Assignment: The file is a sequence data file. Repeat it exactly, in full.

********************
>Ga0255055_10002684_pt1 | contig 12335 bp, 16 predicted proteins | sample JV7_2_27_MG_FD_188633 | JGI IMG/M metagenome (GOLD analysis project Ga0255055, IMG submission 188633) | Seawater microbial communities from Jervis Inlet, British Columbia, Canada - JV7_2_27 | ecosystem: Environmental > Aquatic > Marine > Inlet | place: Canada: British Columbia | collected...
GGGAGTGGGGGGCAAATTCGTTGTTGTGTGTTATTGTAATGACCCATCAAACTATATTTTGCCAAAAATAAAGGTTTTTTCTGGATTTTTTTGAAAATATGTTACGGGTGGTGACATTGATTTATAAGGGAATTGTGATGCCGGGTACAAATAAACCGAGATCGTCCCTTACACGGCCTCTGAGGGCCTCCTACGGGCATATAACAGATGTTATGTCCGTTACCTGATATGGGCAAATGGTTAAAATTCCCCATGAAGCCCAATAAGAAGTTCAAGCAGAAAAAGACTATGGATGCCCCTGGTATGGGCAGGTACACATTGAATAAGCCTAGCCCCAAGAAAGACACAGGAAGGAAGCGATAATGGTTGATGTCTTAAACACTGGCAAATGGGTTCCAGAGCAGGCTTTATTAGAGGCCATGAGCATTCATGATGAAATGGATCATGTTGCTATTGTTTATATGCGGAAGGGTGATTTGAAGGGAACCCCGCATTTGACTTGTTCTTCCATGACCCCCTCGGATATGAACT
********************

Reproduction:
>Ga0255055_10002684_pt1 | contig 12335 bp, 16 predicted proteins | sample JV7_2_27_MG_FD_188633 | JGI IMG/M metagenome (GOLD analysis project Ga0255055, IMG submission 188633) | Seawater microbial communities from Jervis Inlet, British Columbia, Canada - JV7_2_27 | ecosystem: Environmental > Aquatic > Marine > Inlet | place: Canada: British Columbia | collected...
GGGAGTGGGGGGCAAATTCGTTGTTGTGTGTTATTGTAATGACCCATCAAACTATATTTTGCCAAAAATAAAGGTTTTTTCTGGATTTTTTTGAAAATATGTTACGGGTGGTGACATTGATTTATAAGGGAATTGTGATGCCGGGTACAAATAAACCGAGATCGTCCCTTACACGGCCTCTGAGGGCCTCCTACGGGCATATAACAGATGTTATGTCCGTTACCTGATATGGGCAAATGGTTAAAATTCCCCATGAAGCCCAATAAGAAGTTCAAGCAGAAAAAGACTATGGATGCCCCTGGTATGGGCAGGTACACATTGAATAAGCCTAGCCCCAAGAAAGACACAGGAAGGAAGCGATAATGGTTGATGTCTTAAACACTGGCAAATGGGTTCCAGAGCAGGCTTTATTAGAGGCCATGAGCATTCATGATGAAATGGATCATGTTGCTATTGTTTATATGCGGAAGGGTGATTTGAAGGGAACCCCGCATTTGACTTGTTCTTCCATGACCCCCTCGGATATGAACT